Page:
Today at the World Innovation Forum, Pfizer CEO Jeff Kindler spoke openly about what it takes to be innovative, even in times of great uncertainty. Kindler believes that innovation is essential for any company's survival, and as one recent poll showed, Kindler is not alone in his thinking among CEOs. "If the world around you is moving dramatically faster than your organization, you are in trouble," he told audiences Tuesday in New York City.
To promote innovation, Kindler stresses that "you have to have a [company] culture that accepts failure." While this may sound like cliche, Michael Jordan-like advice, the Pfizer chief points out that his company serves as an inspirational example of pushing this concept to the limit.
As Kindler explained, "the vast majority of experiments to find new medicines fail." What does this mean? According to Kindler, just 1 in every 10,000 new compounds ultimately reaches a patient. These experiments take years, and cost on average close to $1 billion each. The odds of putting a man in space (or trying to "close an oil well," as he jokes) are higher than finding success with new mediciations, yet Kindler says his company is committed to innovation.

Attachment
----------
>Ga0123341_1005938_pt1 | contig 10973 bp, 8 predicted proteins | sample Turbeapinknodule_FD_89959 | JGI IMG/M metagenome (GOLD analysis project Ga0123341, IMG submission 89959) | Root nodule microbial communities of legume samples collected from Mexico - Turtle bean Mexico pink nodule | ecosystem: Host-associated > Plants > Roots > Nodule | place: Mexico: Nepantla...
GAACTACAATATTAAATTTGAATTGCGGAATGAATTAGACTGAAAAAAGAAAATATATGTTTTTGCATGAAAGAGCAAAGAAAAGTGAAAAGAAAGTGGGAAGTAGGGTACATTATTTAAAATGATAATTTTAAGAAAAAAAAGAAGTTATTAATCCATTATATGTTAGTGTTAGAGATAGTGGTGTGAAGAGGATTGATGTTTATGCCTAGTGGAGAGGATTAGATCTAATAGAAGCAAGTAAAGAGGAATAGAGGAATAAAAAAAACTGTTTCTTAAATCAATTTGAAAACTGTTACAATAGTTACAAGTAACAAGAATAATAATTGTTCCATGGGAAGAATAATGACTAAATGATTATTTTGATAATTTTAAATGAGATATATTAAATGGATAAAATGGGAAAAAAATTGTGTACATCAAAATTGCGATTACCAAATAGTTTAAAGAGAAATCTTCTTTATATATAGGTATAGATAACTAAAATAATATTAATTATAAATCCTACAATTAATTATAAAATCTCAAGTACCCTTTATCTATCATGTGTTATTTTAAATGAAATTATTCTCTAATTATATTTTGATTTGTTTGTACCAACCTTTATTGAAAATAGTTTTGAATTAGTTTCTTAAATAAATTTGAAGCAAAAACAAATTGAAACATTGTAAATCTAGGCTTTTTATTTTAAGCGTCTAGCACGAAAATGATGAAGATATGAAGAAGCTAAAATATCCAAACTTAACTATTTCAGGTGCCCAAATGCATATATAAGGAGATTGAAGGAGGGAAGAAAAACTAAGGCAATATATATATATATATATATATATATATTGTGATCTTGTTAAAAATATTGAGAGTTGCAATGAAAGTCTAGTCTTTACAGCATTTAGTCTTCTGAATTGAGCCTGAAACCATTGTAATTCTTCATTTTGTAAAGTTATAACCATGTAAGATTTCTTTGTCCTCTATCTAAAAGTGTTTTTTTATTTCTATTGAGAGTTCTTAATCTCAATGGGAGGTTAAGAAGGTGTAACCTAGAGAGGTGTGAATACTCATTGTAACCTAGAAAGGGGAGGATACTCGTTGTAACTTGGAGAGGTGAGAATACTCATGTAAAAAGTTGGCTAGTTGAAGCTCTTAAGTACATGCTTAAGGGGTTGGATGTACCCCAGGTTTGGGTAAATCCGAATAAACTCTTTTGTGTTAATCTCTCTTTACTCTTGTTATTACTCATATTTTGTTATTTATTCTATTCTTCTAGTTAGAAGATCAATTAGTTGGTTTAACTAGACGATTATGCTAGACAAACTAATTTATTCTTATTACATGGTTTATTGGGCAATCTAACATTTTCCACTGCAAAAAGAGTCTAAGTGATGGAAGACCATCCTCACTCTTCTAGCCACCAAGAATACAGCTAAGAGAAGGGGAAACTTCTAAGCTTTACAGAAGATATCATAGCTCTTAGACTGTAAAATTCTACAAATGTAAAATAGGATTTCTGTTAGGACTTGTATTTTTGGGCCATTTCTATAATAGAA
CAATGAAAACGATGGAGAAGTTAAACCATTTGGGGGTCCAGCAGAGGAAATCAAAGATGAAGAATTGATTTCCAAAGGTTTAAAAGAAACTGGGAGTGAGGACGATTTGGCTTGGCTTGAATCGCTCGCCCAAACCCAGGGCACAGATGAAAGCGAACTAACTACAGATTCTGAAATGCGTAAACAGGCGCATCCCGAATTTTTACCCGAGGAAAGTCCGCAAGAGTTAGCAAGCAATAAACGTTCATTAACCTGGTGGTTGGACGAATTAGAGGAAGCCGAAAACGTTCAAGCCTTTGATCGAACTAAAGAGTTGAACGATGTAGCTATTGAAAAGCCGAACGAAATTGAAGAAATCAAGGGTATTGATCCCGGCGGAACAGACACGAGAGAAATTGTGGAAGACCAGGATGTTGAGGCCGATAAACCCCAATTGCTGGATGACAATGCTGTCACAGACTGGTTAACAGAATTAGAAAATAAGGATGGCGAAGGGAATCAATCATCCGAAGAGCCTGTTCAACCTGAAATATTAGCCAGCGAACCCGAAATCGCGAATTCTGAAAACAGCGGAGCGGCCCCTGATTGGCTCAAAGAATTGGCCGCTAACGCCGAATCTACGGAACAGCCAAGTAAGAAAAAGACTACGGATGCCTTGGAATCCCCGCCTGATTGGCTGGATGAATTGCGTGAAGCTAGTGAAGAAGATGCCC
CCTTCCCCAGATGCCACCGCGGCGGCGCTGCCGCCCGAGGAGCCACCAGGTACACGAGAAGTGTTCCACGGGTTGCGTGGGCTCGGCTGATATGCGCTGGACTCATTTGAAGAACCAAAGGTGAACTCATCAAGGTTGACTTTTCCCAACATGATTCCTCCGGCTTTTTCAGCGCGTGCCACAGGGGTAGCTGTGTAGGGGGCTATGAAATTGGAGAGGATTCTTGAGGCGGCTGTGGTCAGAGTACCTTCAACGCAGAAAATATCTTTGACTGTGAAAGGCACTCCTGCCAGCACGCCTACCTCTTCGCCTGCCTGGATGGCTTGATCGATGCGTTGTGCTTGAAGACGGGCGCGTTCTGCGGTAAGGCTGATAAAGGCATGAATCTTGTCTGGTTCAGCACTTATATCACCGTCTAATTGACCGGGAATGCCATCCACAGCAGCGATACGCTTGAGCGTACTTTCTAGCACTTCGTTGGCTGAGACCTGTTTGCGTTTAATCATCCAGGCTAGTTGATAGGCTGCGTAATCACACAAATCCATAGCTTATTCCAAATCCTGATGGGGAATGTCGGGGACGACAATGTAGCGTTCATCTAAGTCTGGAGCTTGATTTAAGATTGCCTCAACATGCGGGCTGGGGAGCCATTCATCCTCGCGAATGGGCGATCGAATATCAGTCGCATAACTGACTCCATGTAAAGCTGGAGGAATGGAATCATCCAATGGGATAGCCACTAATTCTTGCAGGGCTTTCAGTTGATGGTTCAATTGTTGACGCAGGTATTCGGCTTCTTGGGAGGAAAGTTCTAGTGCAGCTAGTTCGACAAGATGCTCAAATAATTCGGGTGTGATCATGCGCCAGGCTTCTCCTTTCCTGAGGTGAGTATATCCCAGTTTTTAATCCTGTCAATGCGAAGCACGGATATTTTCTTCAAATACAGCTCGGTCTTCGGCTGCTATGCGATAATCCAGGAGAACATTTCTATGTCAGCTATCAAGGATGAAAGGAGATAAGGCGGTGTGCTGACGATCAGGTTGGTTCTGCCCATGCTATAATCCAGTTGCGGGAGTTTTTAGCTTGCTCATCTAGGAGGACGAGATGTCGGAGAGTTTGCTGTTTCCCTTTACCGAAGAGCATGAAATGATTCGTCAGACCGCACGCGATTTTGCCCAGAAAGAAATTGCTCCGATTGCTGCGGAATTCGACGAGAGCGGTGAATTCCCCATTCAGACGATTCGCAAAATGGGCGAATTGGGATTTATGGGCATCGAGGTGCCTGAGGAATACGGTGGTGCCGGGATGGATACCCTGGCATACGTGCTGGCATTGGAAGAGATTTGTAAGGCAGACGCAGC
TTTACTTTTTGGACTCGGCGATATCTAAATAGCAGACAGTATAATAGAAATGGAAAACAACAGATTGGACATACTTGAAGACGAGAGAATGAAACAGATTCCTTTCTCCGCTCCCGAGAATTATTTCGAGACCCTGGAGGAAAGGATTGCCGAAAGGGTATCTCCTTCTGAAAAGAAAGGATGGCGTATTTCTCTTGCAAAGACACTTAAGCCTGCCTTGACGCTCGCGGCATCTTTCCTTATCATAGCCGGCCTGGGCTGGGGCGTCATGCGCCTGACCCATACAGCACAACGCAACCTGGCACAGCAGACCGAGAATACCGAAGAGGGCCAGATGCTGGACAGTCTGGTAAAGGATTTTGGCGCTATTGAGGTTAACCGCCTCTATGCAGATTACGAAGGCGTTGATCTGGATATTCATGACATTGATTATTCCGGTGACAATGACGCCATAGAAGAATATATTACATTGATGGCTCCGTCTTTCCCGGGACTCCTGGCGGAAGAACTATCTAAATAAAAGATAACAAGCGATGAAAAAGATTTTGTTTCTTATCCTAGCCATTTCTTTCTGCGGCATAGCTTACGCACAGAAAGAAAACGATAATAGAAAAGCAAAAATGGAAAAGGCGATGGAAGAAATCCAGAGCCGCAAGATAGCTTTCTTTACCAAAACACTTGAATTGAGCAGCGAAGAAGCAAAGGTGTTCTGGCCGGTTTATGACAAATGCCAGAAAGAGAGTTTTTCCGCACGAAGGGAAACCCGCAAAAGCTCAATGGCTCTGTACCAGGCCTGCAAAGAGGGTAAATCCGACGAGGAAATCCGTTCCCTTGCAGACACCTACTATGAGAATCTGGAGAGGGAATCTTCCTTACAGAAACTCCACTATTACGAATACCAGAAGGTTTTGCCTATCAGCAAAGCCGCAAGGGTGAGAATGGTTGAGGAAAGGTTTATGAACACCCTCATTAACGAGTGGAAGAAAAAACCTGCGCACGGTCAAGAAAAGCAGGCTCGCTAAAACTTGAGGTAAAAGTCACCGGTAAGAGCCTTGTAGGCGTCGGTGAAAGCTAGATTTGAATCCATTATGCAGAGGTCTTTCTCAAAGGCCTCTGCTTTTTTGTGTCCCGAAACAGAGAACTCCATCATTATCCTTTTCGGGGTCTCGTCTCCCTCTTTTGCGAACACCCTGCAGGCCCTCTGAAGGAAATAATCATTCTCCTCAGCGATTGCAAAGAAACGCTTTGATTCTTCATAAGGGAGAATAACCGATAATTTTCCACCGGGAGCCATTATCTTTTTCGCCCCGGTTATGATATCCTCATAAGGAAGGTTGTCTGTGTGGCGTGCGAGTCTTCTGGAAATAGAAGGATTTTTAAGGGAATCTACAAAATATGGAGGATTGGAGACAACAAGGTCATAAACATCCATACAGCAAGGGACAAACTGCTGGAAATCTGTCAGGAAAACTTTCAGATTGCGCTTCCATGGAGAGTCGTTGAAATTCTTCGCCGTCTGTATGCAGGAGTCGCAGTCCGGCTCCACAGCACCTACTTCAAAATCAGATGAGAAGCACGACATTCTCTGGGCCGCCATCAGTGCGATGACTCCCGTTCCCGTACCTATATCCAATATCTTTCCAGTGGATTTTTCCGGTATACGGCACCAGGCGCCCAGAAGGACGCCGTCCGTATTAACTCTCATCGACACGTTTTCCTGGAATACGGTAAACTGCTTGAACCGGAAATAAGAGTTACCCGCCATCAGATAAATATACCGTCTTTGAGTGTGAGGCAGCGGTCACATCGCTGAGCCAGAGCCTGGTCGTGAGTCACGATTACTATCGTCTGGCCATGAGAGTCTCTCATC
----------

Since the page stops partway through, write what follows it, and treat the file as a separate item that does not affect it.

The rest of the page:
Regarding health care, Kindler offered a novel perspective on what our current system looks like. "Think about your experience--who actually wants to be a patient?" Kindler asked the audience. The first thing that happens at a hospital, he says, is that a complete stranger will ask you every question about your personal life, and likely, you will have to provide this same information to 3 or 4 successive strangers.
"Then, they take all that belongs from you, including your clothes," said Kindler, who went on to explain to a laughing audience that the patient becomes "imprisoned" in a tiny room, entirely naked, and is given inedible food. "If you're lucky enough, [the hospital] will discharge you."
Kindler sees the hospital experience entirely in the same light as incarceration. "We're not going to put up with this," he concluded.